From the weekend came the usual song and dance of the North Korean nuclear crisis, right? On Saturday, the government in Pyongyang test-fired three short-range ballistic missiles to the usual mixed bag of effect. The previous day, Kim Jong Un had personally supervised a military drill in which North Korean special operations forces simulated the occupation of two South Korean islands. The tests also occurred roughly halfway through the Ulchi Freedom Guardian exercises, whereby the United States and South Korea simulate a North Korean invasion on the rest of the peninsula. Read one way, the missile tests are unusually provocative. After all, Pyongyang had not tested a missile since U.S. President Donald Trump threatened “fire and fury” against it for vowing to attack Guam. Trump and Secretary of State Rex Tillerson recently intimated that progress had been made on the diplomatic front, citing the absence of missile tests as evidence of its advancement. A missile test, then, sends a strong message: Pyongyang is unbowed, as defiant as ever. Maybe.
Read differently, however, the tests are benign, even encouraging. Far from being the familiar choreography of action and reaction, statement and response, the events of the weekend signify something more, a rare act of conciliation under circumstances that leave little room for compromise. Maybe.
A Rare Instance
This is a rare instance in geopolitics when perception matters just as much as reality. And the early signs from Washington suggest officials perceive the events of the weekend as signs of conciliation. The administration has been relatively quiet. Trump himself has offered none of the incendiary commentary for which he has become known. U.S. officials are, of course, discussing the matter privately more than they have discussed it publicly, but it’s notable that their first response was restraint, not escalation. (It is notable, too, that Seoul, which would incur more casualties than Washington from a conflict with North Korea, targeted as it is by conventional weaponry emplaced north of the demilitarized zone, has been relatively quiet. A statement from the president’s office in Seoul said the Ulchi Freedom Guardian exercises would proceed “even more thoroughly.”)
What was tested is further evidence that Washington’s read might be the correct one. Before Saturday, the last missiles tested were intercontinental and, as such, were meant to demonstrate that North Korea could strike the U.S. itself, not just Guam. Short-range ballistic missiles such as the ones tested this weekend are no threat to the United States. Washington would prefer that no missiles be tested at all, but if negotiations are in fact taking place, short-range missiles are the least likely to derail them.
And Pyongyang would have reason to test them, even if peace were a viable prospect. Major military drills are happening directly across the demilitarized zone, and the government can’t help but consider them an act of provocation. For a government that has staked its legitimacy on a viable nuclear weapons program – for a government that must show its people it is undeterred in the face of provocation – testing short-range ballistic missiles is actually a measured response.
The fact remains that North Korea still has a nuclear weapons program it will not easily abandon. The reason it pursued such a program in the first place was survival, which is of the utmost importance for the government in Pyongyang. Deterring attacks by foreign powers with a nuclear weapon ensures its survival; attacking the United States with a nuclear weapon ensures only its destruction, considering how forcefully Washington would respond.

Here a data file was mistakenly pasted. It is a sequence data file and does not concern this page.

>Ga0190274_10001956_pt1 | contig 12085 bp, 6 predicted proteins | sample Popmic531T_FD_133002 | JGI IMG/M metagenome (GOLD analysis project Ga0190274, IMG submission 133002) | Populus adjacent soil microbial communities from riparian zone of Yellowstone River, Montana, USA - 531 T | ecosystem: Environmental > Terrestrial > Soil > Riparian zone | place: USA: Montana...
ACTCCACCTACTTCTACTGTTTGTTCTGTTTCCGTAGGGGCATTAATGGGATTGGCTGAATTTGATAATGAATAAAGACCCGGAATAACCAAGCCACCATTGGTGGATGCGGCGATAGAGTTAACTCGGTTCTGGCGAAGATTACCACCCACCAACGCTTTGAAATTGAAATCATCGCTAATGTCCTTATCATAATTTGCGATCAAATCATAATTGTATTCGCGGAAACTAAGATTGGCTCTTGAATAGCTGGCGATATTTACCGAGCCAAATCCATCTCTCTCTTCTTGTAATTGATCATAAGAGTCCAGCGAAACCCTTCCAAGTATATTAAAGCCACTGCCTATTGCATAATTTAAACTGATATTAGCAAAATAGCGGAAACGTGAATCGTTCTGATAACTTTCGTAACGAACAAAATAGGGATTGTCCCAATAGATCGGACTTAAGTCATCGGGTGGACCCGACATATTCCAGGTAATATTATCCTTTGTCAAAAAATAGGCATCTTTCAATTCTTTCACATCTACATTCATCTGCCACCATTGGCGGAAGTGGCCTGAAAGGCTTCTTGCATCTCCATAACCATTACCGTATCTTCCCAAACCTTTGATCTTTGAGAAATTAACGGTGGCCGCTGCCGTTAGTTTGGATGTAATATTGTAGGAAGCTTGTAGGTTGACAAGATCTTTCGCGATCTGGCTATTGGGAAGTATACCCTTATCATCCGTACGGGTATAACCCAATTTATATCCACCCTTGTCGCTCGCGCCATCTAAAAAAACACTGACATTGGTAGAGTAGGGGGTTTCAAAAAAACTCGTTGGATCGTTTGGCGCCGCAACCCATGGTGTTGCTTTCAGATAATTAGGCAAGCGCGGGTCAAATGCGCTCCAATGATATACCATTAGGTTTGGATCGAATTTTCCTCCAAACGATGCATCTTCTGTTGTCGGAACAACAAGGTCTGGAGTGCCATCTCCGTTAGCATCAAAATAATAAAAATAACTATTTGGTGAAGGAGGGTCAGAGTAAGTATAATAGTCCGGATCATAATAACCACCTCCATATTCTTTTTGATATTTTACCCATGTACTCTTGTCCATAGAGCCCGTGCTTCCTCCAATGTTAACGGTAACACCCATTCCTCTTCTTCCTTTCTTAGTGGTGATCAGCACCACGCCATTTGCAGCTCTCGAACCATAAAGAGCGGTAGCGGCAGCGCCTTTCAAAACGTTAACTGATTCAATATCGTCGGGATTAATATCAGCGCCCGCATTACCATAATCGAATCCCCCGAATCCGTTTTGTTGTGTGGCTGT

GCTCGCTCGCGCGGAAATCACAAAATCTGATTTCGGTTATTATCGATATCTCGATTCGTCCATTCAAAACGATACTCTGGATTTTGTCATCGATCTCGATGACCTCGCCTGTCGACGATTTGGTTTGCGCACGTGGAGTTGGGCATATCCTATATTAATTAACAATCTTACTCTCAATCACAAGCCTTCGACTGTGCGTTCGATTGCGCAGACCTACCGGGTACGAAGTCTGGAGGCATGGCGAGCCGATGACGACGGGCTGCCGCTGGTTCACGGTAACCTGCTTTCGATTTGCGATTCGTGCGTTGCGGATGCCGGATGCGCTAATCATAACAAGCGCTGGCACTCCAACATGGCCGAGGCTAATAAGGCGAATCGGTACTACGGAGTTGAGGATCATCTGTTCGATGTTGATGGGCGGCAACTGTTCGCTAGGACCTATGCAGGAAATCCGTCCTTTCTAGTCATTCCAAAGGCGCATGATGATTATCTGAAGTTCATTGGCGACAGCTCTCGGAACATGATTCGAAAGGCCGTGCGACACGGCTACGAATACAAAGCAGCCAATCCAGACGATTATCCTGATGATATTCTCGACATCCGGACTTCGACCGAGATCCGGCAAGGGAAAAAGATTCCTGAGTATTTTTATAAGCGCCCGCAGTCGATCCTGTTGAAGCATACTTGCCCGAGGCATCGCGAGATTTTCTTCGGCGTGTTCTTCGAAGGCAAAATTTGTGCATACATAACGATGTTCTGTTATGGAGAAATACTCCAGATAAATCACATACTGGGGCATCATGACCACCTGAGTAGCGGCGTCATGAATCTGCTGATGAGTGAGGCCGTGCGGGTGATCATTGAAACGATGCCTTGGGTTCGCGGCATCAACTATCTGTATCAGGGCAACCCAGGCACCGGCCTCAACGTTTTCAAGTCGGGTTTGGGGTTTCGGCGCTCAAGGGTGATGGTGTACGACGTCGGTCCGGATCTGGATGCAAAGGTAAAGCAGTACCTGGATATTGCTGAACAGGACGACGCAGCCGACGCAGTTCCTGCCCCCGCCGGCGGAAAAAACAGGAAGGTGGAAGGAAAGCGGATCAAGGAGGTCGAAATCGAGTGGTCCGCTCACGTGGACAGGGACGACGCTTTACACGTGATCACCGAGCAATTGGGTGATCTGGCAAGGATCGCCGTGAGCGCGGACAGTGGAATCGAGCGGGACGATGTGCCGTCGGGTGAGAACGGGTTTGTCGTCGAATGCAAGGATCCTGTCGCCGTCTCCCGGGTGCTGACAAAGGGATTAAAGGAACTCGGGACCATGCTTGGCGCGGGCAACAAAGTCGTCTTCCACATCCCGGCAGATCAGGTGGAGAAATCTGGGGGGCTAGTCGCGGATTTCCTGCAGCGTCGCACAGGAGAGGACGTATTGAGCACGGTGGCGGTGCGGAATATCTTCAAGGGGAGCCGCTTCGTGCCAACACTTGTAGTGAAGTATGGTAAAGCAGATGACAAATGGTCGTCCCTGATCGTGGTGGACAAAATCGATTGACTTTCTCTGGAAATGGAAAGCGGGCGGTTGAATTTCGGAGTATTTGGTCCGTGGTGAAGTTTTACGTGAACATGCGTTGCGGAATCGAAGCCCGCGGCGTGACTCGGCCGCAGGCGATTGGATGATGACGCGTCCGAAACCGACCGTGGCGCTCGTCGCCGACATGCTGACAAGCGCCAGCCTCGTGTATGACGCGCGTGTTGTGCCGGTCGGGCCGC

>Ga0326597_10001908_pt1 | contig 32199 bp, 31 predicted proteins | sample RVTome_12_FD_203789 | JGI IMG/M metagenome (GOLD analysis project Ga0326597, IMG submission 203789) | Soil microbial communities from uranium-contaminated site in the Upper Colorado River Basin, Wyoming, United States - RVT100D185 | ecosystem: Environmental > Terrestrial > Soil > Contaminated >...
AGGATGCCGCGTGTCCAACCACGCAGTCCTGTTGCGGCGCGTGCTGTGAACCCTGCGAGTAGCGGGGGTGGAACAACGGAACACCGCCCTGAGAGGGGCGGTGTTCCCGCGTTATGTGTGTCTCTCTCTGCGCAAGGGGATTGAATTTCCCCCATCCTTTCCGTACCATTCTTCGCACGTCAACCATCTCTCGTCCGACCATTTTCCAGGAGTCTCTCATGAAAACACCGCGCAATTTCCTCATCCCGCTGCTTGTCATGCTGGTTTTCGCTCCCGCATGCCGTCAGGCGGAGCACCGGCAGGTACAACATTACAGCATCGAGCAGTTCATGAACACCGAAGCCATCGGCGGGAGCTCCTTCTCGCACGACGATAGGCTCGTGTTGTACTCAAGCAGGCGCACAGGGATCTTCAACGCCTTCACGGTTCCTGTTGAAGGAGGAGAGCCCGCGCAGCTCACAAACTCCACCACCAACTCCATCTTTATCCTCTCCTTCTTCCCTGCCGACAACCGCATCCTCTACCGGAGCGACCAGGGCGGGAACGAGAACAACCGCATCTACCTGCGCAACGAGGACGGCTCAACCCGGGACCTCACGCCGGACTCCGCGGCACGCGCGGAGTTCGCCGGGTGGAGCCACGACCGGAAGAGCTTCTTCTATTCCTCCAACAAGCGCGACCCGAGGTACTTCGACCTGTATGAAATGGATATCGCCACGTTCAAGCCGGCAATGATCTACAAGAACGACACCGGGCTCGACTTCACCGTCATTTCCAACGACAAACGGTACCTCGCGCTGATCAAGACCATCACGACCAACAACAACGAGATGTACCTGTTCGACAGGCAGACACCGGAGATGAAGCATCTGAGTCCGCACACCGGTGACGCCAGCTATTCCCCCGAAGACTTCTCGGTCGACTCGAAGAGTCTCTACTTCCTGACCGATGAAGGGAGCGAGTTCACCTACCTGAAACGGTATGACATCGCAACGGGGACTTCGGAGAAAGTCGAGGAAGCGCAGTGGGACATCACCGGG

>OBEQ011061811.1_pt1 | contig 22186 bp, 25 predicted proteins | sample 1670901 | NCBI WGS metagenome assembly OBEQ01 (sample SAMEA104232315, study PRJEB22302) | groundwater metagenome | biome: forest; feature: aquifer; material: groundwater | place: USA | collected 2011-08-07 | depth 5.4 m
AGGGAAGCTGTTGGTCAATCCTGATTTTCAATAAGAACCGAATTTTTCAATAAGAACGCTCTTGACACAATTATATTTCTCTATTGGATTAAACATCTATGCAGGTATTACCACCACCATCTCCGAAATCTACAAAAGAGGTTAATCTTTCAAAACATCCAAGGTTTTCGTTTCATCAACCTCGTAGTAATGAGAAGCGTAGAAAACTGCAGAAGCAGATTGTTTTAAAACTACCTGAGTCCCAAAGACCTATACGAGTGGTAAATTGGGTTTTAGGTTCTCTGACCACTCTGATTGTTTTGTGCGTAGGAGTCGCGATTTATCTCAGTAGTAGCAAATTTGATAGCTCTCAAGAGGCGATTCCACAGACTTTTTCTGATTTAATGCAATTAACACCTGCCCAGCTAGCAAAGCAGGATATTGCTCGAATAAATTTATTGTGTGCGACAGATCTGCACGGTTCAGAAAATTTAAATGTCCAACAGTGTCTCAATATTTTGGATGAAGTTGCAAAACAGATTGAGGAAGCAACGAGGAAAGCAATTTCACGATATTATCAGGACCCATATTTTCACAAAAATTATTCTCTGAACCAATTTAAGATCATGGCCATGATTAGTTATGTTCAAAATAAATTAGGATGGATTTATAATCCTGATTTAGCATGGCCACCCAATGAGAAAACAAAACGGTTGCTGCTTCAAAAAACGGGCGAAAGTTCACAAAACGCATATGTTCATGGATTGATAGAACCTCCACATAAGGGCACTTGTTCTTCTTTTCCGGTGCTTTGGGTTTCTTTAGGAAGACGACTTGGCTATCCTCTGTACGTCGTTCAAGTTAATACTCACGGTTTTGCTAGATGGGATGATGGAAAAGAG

But if North Korea already has a viable deterrent to attack – as it believed it had in its artillery aimed squarely at the Greater Seoul area – then its behavior in recent months may reflect not merely its need to survive but its course of action in the event it does survive. Its plan: to become powerful enough to unite the Korean Peninsula under Pyongyang’s rule, or at least to put enough pressure on the U.S. to withdraw its forces. The pressure came in the form of ICBM tests, which it believed may go unheeded if Washington was overly occupied with its own political drama. Here, North Korea miscalculated. The U.S. has made it clear that it will not tolerate a North Korean nuclear weapons program, its political distractions notwithstanding. Still, Washington has also made it clear that it prefers not to go to war on the Korean Peninsula, and so it is exhausting all diplomatic options before it does.
Does Kim think that the United States is bluffing, or does he think that the U.S. will strike North Korea to prevent it from advancing its nuclear weapons program? If Kim thinks the U.S. will not intervene, or if he thinks he can survive a U.S. attack, then he will continue to pursue a nuclear weapons program, integral as it is to his grand plan to unite the peninsula. If, however, Kim thinks the U.S. is willing to go to war and, in going to war, defeat him, he will likely subordinate his long-term ambitions to more pressing matters of survival.
This is why perception matters, even in the face of reality. We can compare the objectives and imperatives of the U.S. and North Korea and predict their behavior accordingly. But that assumes everyone understands exactly what the other wants and fears. If North Korea’s perception of U.S. imperatives does not align with its actual imperatives, the equation changes, making the perception just as important as the imperative itself. Judging by Pyongyang’s actions of late, North Korea is scared, seeking to amend its behavior so that it can survive through talks rather than through action.